Treatment

Metabolic syndrome is not defined by NCEP as a CAD risk equivalent. It is crucial that these patients undergo comprehensive evaluation of their global cardiovascular risk factor burden. Aggressive lifestyle modification with weight loss, increased exercise and physical activity, smoking cessation, and reductions in carbohydrate and saturated fat intake constitute front-line therapy for patients with the metabolic syndrome (Grundy et al., 2003b; Liu and Manson, 2001; Salmeron et al., 2002). Referral to a dietitian is frequently helpful. Weight loss and aerobic exercise are associated with improved insulin sensitivity and significant improvements in blood pressure and lipid levels (DeFronzo et al., 1987; Franssila-Kallunki et al., 1992). As shown in the Diabetes Prevention Project, aggressive lifestyle modification reduces risk for new-onset diabetes mellitus in obese middle-aged patients by 58% (Tuomilehto et al., 2001). In motivated patients unable to achieve adequate weight loss, pharma-cologic intervention is an option. Orlistat (Xenical) is a GI

lipase inhibitor that reduces the absorption of dietary fat from the gut. It facilitates weight reduction and should be taken with meals; its major side-effect is fatty, oily stools that can precipitate diarrhea. Bariatric surgery for morbidly obese patients has been shown to relieve insulin resistance, promote substantial weight loss, reduce BP, and improve dyslipidemia. The Mediterranean diet (increased consumption of fish, legumes, whole grains, olive oil) is associated with weight loss and improvements in lipid, insulin sensitivity, and inflammatory indices.

Serum LDL-C and non-HDL-C should be treated to NCEP-defined targets. Therapeutic effort should be expended to raise HDL-C. The choice of whether a statin or fibrate should be used as initial therapy should be dictated by the specific features of a patient's lipid profile. In post hoc analyses of the Helsinki Heart Study (Manninen et al., 1992), VA-HIT (Robins et al., 2002) and Bezafibrate Infarction Prevention trials (BIP Study Group, 2000), fibrate therapy significantly improved lipid profiles and reduced cardiovascular morbidity and mortality in patients with insulin resistance and the metabolic syndrome. Many of these patients will require combinations of antilipidemic medications to normalize their lipid profiles. Since patients with the metabolic syndrome have activation of the RAAS axis, many authorities on hypertension believe it is reasonable to treat the hypertension of these patients with ACEI and ARBs as first-line therapy (Grundy et al., 2004a, 2004b). However, no clinical trials help to establish whether this is the optimal approach compared to other available classes of anti-hypertensive medication. On the other hand, a number of studies, including the HOPE (Heart Outcomes Prevention Evaluation Study Investigators, 2000), VALUE (Julius et al., 2004), Captopril Prevention Project (Hansson et al., 1999) and LIFE (Dahlof et al., 2003) trials, among others, have shown that ACEI and ARBs can reduce the onset of diabetes mellitus by 20% to 34% compared to non-RAAS-affecting comparative antihypertensives. Aspirin prophylaxis should be considered in patients with a 10-year Framingham risk that exceeds 10%.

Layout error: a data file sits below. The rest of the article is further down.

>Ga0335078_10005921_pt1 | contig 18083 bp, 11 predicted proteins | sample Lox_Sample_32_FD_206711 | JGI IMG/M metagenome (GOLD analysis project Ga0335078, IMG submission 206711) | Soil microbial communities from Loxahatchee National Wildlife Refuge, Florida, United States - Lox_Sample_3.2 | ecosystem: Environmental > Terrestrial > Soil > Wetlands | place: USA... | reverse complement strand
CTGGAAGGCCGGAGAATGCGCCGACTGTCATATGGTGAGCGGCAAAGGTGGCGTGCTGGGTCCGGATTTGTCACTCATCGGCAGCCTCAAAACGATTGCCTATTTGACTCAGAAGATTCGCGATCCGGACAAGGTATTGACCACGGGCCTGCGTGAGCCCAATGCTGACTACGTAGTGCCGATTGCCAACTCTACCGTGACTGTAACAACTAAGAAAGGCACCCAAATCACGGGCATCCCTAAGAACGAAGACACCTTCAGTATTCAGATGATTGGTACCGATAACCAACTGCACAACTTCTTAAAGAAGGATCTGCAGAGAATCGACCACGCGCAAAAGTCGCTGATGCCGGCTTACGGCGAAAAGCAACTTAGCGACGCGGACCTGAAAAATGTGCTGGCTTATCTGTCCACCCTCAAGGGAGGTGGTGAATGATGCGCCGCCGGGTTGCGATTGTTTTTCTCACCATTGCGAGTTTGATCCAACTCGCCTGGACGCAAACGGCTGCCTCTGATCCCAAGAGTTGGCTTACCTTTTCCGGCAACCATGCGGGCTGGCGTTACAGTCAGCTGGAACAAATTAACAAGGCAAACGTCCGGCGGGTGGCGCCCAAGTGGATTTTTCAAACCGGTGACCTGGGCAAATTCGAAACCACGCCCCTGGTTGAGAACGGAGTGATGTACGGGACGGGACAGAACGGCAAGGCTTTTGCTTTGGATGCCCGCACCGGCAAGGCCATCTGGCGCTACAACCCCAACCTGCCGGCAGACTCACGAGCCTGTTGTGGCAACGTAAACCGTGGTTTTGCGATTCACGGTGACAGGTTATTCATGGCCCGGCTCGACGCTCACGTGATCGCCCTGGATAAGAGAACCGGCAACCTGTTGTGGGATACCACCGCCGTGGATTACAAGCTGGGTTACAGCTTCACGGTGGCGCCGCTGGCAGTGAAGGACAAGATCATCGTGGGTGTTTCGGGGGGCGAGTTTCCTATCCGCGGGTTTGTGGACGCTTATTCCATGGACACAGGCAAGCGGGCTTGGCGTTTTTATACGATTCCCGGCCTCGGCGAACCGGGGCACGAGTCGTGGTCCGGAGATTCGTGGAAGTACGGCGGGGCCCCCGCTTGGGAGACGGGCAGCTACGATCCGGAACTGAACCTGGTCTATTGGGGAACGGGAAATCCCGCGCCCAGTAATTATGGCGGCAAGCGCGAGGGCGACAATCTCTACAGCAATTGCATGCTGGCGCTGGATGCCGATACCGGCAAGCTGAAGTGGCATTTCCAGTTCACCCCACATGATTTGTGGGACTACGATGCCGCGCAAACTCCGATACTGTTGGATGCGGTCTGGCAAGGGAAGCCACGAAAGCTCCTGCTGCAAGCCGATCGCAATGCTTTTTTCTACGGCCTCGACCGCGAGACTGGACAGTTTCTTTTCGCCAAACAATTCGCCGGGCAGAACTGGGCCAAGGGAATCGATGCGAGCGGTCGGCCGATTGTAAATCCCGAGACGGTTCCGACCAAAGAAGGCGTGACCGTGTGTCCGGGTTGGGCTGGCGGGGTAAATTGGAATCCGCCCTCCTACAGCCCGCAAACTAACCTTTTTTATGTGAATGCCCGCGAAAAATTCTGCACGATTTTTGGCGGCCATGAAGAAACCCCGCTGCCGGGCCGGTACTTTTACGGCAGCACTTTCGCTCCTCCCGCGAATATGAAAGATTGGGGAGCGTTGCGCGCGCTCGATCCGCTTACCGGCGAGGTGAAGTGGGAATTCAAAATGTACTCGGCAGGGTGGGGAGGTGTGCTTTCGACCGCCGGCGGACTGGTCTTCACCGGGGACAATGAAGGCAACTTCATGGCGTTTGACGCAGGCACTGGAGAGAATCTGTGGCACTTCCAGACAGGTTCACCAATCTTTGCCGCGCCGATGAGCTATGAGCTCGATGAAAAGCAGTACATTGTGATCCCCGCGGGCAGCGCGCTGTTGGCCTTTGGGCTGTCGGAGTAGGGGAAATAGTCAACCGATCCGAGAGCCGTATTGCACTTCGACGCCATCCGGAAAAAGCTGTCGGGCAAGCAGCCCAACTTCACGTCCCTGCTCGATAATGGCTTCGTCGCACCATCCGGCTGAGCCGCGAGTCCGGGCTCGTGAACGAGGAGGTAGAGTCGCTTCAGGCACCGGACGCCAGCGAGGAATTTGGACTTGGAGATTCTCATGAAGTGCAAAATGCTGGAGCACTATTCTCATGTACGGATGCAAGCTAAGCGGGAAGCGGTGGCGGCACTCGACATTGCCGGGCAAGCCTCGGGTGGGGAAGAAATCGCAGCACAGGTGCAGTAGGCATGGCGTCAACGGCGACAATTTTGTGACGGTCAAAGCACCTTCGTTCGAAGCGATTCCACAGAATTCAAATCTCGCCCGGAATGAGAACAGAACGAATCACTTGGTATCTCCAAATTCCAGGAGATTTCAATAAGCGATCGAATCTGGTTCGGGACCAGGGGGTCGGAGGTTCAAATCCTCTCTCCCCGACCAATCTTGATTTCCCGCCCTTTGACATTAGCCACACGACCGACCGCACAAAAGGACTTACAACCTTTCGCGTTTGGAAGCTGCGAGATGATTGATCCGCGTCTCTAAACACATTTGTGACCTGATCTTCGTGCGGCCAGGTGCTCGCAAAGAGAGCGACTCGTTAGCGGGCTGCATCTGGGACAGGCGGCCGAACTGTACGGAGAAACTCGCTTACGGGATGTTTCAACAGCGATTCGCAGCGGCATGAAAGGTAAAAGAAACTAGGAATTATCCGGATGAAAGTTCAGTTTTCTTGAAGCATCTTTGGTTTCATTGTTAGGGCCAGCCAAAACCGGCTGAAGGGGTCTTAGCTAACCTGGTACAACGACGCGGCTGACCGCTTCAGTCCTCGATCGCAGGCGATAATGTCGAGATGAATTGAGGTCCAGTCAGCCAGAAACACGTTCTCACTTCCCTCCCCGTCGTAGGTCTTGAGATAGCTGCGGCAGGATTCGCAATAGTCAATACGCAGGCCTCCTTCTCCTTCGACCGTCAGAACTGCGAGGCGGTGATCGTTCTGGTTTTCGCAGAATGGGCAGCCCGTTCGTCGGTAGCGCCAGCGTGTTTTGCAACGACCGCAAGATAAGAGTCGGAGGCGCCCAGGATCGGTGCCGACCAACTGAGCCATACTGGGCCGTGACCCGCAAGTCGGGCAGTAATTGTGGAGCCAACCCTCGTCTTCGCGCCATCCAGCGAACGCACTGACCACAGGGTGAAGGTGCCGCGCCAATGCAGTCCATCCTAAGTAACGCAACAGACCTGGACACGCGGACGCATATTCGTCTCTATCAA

KEY TREATMENT

In metabolic syndrome, comprehensive risk factor evaluation should be undertaken in all patients at risk for diabetes and CVD (SOR: A). Lifestyle modification can reduce risk of developing diabetes mellitus by 58% (Diabetes Prevention Project) (SOR: A). Weight loss can be achieved through caloric restriction, exercise, and when indicated, pharmacologic intervention or bariatric surgery (SOR: A).

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